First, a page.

2. Self-control techniques are most effective when the student or child know what he or she wants, making less immediate, more intangible long-term goals harder in terms of self-discipline, delayed gratification (motivation).
  3. Duckworth divides motivation into two achievement dimensions, both are necessary to achieve long-term goals, neither is sufficient by itself:

1) Motivation – Drive, vision, goal-setting, intrinsic or extrinsic reward

2) Volition – willpower, self-control, grit, determination, persistence

  • The Big Five human personality dimensions:
    1. Agreeableness
    2. Extraversion
    3. Neuroticism
    4. Openness – Creativity, flexibility, linked with a liberal ideology
  • Conscientiousness – Doing your best in all situations without a promise of material reward because of an internal motivation to always do your best.
  1. a) Orderly
  2. b) Hardworking
  3. c) Reliable
  4. d) Respectful of Social Norms
  5. e) High level of Self-Control is the most important ingredient to   

               conscientiousness

  • “People high in conscientiousness get better grades in high school and college; they commit fewer crimes; and they stay married longer. They live longer…and a lower incidence of Alzheimer’s disease.” Along with improved workplace and material outcomes.
  • Samuel Bowles and Herbert Gintis, two Marxist economists, found in their 1976 study of character and schools that students with the highest GPA’s were the ones who scored the lowest on measures of creativity and independence, and highest on the measures of punctuality, delay of gratification, predictability, and dependability. For Bowles and Gintis this indicated corporate America’s desire to create and maintain a docile and dependable workforce, “bland and reliable sheep”, so they created a school system which rewarded conscientiousness.
  • Other personality pyschologists also consider too much conscientiousness to be a negative, an indicator of excessive restraint, difficulty making decisions, unnecessarily delay gratification or deny themselves pleasure, “classic squares: they’re compulsive, anxious and repressed.”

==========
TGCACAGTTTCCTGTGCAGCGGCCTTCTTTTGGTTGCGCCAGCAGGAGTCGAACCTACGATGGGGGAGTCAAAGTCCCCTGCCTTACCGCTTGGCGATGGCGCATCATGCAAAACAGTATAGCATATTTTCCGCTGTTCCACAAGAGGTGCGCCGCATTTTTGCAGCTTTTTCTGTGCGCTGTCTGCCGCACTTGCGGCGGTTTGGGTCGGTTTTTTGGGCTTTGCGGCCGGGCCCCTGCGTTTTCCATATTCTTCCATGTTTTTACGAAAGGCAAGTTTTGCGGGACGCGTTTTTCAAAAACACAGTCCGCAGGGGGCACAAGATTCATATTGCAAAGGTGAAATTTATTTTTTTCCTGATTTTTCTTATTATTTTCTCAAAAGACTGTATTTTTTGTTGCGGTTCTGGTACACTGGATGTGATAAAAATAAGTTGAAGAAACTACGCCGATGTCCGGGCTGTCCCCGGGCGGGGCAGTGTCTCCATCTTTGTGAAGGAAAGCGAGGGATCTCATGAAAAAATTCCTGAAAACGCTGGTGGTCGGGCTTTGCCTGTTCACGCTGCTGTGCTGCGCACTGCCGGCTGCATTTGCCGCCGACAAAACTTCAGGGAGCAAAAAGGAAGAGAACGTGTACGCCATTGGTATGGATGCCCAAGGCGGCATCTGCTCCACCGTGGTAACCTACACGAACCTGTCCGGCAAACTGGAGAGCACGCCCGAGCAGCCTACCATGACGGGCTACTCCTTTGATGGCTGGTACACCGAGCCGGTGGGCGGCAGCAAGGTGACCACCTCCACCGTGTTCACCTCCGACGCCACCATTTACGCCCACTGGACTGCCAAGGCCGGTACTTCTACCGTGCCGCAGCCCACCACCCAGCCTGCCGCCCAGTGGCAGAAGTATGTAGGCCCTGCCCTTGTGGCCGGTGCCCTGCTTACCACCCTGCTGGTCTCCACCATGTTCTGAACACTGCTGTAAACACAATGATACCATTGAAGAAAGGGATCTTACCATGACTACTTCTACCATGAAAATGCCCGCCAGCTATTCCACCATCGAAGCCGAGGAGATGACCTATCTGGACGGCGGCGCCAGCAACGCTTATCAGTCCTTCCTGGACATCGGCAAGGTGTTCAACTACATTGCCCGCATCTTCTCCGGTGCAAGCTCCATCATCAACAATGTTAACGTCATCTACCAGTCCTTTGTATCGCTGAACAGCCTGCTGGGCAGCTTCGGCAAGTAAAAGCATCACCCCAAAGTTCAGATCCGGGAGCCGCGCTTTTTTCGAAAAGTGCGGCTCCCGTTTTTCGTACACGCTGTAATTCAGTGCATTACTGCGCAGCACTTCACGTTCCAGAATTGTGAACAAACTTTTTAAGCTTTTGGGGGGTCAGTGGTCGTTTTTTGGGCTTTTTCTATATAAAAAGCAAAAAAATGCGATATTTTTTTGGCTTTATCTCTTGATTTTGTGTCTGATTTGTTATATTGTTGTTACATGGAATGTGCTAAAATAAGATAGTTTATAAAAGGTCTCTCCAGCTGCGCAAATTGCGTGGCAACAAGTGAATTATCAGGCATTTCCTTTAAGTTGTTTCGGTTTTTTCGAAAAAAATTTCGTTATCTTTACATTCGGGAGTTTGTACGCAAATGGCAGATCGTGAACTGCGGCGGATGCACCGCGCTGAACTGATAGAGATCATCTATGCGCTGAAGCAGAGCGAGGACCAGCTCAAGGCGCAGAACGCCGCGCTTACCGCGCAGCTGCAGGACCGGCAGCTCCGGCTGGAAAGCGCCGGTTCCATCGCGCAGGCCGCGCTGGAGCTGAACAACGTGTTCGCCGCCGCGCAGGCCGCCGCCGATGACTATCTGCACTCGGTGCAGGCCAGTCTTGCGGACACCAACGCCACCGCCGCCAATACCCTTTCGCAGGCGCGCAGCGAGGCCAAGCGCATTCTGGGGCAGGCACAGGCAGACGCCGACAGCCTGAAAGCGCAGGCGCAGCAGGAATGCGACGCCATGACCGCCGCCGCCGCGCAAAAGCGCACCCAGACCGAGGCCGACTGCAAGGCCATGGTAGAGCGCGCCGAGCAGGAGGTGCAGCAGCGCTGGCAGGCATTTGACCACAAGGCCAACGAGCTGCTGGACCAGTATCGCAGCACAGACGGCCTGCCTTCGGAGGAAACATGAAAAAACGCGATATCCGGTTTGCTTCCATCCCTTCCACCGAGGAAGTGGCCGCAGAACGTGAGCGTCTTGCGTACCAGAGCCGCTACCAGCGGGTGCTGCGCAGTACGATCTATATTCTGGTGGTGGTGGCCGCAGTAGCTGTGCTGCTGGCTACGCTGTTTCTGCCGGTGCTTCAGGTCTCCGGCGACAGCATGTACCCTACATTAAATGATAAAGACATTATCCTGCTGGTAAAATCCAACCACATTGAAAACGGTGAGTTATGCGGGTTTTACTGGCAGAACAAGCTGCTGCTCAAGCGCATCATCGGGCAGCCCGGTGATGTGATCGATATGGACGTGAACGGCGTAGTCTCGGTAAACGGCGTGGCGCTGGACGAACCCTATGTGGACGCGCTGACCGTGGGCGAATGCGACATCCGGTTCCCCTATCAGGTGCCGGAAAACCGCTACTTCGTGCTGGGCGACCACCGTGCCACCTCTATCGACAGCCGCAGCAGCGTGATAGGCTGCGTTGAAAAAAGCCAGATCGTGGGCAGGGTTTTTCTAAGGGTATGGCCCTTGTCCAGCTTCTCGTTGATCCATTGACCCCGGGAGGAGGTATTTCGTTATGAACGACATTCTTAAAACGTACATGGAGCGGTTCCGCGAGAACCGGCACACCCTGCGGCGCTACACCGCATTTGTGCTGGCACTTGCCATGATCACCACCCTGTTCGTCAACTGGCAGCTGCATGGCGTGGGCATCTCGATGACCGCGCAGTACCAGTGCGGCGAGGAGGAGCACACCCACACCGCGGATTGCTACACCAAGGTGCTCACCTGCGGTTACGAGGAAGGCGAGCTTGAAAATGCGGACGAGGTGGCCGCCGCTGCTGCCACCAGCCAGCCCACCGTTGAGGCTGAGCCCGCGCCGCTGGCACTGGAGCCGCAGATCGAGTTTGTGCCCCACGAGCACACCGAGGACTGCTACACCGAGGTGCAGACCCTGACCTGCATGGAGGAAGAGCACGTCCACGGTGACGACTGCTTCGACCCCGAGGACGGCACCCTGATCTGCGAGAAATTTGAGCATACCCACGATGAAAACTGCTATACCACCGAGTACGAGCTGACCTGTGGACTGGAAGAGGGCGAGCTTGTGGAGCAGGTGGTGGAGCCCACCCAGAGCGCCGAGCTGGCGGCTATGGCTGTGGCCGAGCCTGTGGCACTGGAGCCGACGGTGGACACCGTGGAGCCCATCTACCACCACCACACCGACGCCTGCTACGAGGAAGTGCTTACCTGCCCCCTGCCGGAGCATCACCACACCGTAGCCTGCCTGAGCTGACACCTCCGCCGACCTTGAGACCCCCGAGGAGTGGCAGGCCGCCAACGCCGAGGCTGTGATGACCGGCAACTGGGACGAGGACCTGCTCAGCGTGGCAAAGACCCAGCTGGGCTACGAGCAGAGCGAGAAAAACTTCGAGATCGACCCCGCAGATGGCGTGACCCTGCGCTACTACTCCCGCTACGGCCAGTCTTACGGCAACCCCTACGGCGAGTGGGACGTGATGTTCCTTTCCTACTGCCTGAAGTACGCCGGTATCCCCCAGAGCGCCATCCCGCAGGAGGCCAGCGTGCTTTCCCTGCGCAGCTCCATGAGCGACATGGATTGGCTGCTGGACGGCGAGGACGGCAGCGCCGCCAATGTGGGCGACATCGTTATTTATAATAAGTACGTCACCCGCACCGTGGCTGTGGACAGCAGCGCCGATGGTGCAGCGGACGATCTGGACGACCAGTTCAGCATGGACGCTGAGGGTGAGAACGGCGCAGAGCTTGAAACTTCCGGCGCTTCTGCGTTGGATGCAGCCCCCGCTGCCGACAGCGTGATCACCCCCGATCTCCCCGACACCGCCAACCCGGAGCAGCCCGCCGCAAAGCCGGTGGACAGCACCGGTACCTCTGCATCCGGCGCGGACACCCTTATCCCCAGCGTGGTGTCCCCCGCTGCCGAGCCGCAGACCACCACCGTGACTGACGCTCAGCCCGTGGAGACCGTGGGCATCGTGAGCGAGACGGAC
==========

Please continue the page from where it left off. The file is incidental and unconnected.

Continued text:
• Grit: “a passionate commitment to a single mission and an unswerving dedication to achieve that mission.”
  • The KIPP and Riverdale 7 Important Character Strengths:
  1. Grit
  2. Self-control
  3. Zest – Indicator: a student raises her hand to answer every question.
  4. Social Intelligence
  5. Gratitude
  6. Optimism – Indicator: a student believes that effort will improve their future.
  7. Curiosity – Indicator: a student is eager to explore new things.
  • CPA – Character Point Average, grades based on an assessment of student character strengths
  • Moral Character – Ethical values such as fairness, generosity, integrity
  • Performance Character – Effort, diligence and perseverance
  • Madeline Levine, Marin County pyschologist, who says that children of affluent parents now exhibit “unexpectedly high rates of emotional problems beginning in junior high school” because affluent parents are more likely to be “emotionally distant from their children while at the same time insisting on high levels of achievement.” Levine is featured in the Race To Nowhere documentary.
  • For Riverdale students, character and the necessity of character building takes on a different meaning. As the Riverdale counselor, Fierst, puts it, “We are letting you in on the secret of what successful people are like” at KIPP, with impoverished students. While Riverdale’s students are not dependent on their teachers for such information and examples. And yet, Fierst also says, “Our kids (at Riverdale) don’t put up with a lot of suffering. They don’t have a threshold for it. They’re protected against it quite a bit. And when they do get uncomfortable, we hear from their parents.”

→ On both ends of the socioeconomic spectrum, “If your premise is that your students are lacking in deep traits like grit and gratitude and self-control, you’re implicitly criticizing the parenting they’ve received.

→ Riverdale creates a high floor, not a high ceiling for its students. It a risk-management strategy for the parents so as to make it very hard for their children to “fall out of the upper class”. See this Vox.com interview with Peter Thiel for more on this issue.

  • Randolph says, “The idea of building grit and building self-control is that you get that through failure…And in most highly academic environments in the United States, no one fails anything”…because there is a high floor, so not a large chance of ‘original success’ or failure, i.e. no real stakes at play. See the Peter Thiel interview for more on this also, he says he is not a believer in failure, but instead of building successes.
  1. Is it possible that children of different socioeconomic groups need different character building challenges, maybe affluent students need real stakes and a risk of failure in an endeavor in order to build grit, while students of poverty already have grit, but instead need to build conscientiousness and self-control?

 

  • SLANT – Sit up, Listen, Ask questions, Nod, and Track the speaker
  • Code-switching – The ability to recognize and accurately perform the behaviors appropriate to each different cultural setting. The problem with code-switching is that “the kids who are actually part of the dominant culture don’t necessarily act like it at school.” Anti-conformist behavior at Riverdale is the dominant culture’s behavior, while at KIPP everyone has to conform in order to succeed.